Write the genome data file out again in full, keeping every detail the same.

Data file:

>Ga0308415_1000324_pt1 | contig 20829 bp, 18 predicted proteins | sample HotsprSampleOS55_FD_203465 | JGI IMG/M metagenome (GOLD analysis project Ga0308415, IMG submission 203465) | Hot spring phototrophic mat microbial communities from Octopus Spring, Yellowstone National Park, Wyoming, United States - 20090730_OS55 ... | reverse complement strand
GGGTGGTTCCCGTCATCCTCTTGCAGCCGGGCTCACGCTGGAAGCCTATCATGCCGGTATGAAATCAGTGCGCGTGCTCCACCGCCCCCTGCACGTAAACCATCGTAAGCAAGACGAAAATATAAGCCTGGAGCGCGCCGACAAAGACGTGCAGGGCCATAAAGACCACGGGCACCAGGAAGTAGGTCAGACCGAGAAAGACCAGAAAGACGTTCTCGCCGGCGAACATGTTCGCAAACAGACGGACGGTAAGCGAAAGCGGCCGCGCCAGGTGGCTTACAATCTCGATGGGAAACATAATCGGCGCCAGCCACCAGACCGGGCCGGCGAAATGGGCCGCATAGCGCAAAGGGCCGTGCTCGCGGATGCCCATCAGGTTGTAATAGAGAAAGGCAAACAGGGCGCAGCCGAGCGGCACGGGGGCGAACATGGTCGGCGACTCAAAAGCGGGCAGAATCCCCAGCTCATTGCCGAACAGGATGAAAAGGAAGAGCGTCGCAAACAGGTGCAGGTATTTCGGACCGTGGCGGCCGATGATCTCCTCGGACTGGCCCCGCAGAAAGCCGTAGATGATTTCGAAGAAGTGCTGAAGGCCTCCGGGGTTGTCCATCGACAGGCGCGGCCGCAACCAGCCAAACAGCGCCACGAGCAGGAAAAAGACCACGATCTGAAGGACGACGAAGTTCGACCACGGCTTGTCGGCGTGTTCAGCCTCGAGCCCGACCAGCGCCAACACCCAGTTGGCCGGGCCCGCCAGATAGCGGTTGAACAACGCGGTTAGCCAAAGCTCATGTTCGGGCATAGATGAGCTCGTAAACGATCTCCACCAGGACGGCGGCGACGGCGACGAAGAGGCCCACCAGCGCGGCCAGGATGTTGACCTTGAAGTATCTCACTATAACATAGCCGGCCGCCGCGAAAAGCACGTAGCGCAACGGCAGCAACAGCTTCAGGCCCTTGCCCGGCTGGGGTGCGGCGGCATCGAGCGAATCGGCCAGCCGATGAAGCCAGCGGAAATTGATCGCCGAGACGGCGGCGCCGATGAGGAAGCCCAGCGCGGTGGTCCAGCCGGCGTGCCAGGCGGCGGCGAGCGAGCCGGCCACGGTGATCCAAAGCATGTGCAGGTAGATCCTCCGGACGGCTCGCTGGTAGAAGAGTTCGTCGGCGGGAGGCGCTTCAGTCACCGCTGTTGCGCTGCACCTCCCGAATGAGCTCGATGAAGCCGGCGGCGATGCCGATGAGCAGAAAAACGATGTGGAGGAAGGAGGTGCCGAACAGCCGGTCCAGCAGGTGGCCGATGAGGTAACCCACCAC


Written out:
>Ga0308415_1000324_pt1 | contig 20829 bp, 18 predicted proteins | sample HotsprSampleOS55_FD_203465 | JGI IMG/M metagenome (GOLD analysis project Ga0308415, IMG submission 203465) | Hot spring phototrophic mat microbial communities from Octopus Spring, Yellowstone National Park, Wyoming, United States - 20090730_OS55 ... | reverse complement strand
GGGTGGTTCCCGTCATCCTCTTGCAGCCGGGCTCACGCTGGAAGCCTATCATGCCGGTATGAAATCAGTGCGCGTGCTCCACCGCCCCCTGCACGTAAACCATCGTAAGCAAGACGAAAATATAAGCCTGGAGCGCGCCGACAAAGACGTGCAGGGCCATAAAGACCACGGGCACCAGGAAGTAGGTCAGACCGAGAAAGACCAGAAAGACGTTCTCGCCGGCGAACATGTTCGCAAACAGACGGACGGTAAGCGAAAGCGGCCGCGCCAGGTGGCTTACAATCTCGATGGGAAACATAATCGGCGCCAGCCACCAGACCGGGCCGGCGAAATGGGCCGCATAGCGCAAAGGGCCGTGCTCGCGGATGCCCATCAGGTTGTAATAGAGAAAGGCAAACAGGGCGCAGCCGAGCGGCACGGGGGCGAACATGGTCGGCGACTCAAAAGCGGGCAGAATCCCCAGCTCATTGCCGAACAGGATGAAAAGGAAGAGCGTCGCAAACAGGTGCAGGTATTTCGGACCGTGGCGGCCGATGATCTCCTCGGACTGGCCCCGCAGAAAGCCGTAGATGATTTCGAAGAAGTGCTGAAGGCCTCCGGGGTTGTCCATCGACAGGCGCGGCCGCAACCAGCCAAACAGCGCCACGAGCAGGAAAAAGACCACGATCTGAAGGACGACGAAGTTCGACCACGGCTTGTCGGCGTGTTCAGCCTCGAGCCCGACCAGCGCCAACACCCAGTTGGCCGGGCCCGCCAGATAGCGGTTGAACAACGCGGTTAGCCAAAGCTCATGTTCGGGCATAGATGAGCTCGTAAACGATCTCCACCAGGACGGCGGCGACGGCGACGAAGAGGCCCACCAGCGCGGCCAGGATGTTGACCTTGAAGTATCTCACTATAACATAGCCGGCCGCCGCGAAAAGCACGTAGCGCAACGGCAGCAACAGCTTCAGGCCCTTGCCCGGCTGGGGTGCGGCGGCATCGAGCGAATCGGCCAGCCGATGAAGCCAGCGGAAATTGATCGCCGAGACGGCGGCGCCGATGAGGAAGCCCAGCGCGGTGGTCCAGCCGGCGTGCCAGGCGGCGGCGAGCGAGCCGGCCACGGTGATCCAAAGCATGTGCAGGTAGATCCTCCGGACGGCTCGCTGGTAGAAGAGTTCGTCGGCGGGAGGCGCTTCAGTCACCGCTGTTGCGCTGCACCTCCCGAATGAGCTCGATGAAGCCGGCGGCGATGCCGATGAGCAGAAAAACGATGTGGAGGAAGGAGGTGCCGAACAGCCGGTCCAGCAGGTGGCCGATGAGGTAACCCACCAC